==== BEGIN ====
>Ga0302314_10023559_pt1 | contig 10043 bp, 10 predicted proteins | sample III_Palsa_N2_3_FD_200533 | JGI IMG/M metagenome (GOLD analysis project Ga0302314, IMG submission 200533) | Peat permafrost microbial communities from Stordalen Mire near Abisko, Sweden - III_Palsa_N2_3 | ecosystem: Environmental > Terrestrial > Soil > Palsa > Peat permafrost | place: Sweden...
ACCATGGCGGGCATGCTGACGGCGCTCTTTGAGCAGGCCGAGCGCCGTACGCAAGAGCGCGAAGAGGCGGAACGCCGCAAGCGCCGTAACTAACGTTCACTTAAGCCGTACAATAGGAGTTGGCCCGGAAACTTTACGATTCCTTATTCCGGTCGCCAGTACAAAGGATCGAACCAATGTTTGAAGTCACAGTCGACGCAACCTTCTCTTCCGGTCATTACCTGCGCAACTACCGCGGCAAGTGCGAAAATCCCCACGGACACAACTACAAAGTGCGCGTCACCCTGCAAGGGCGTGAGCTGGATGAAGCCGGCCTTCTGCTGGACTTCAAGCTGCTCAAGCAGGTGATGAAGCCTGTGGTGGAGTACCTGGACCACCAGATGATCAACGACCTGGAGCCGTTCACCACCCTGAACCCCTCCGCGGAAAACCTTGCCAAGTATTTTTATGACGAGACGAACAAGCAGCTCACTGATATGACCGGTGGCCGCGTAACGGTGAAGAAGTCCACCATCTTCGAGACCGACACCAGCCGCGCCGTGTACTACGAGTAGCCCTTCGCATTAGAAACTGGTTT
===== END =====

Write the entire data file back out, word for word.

>Ga0302314_10023559_pt1 | contig 10043 bp, 10 predicted proteins | sample III_Palsa_N2_3_FD_200533 | JGI IMG/M metagenome (GOLD analysis project Ga0302314, IMG submission 200533) | Peat permafrost microbial communities from Stordalen Mire near Abisko, Sweden - III_Palsa_N2_3 | ecosystem: Environmental > Terrestrial > Soil > Palsa > Peat permafrost | place: Sweden...
ACCATGGCGGGCATGCTGACGGCGCTCTTTGAGCAGGCCGAGCGCCGTACGCAAGAGCGCGAAGAGGCGGAACGCCGCAAGCGCCGTAACTAACGTTCACTTAAGCCGTACAATAGGAGTTGGCCCGGAAACTTTACGATTCCTTATTCCGGTCGCCAGTACAAAGGATCGAACCAATGTTTGAAGTCACAGTCGACGCAACCTTCTCTTCCGGTCATTACCTGCGCAACTACCGCGGCAAGTGCGAAAATCCCCACGGACACAACTACAAAGTGCGCGTCACCCTGCAAGGGCGTGAGCTGGATGAAGCCGGCCTTCTGCTGGACTTCAAGCTGCTCAAGCAGGTGATGAAGCCTGTGGTGGAGTACCTGGACCACCAGATGATCAACGACCTGGAGCCGTTCACCACCCTGAACCCCTCCGCGGAAAACCTTGCCAAGTATTTTTATGACGAGACGAACAAGCAGCTCACTGATATGACCGGTGGCCGCGTAACGGTGAAGAAGTCCACCATCTTCGAGACCGACACCAGCCGCGCCGTGTACTACGAGTAGCCCTTCGCATTAGAAACTGGTTT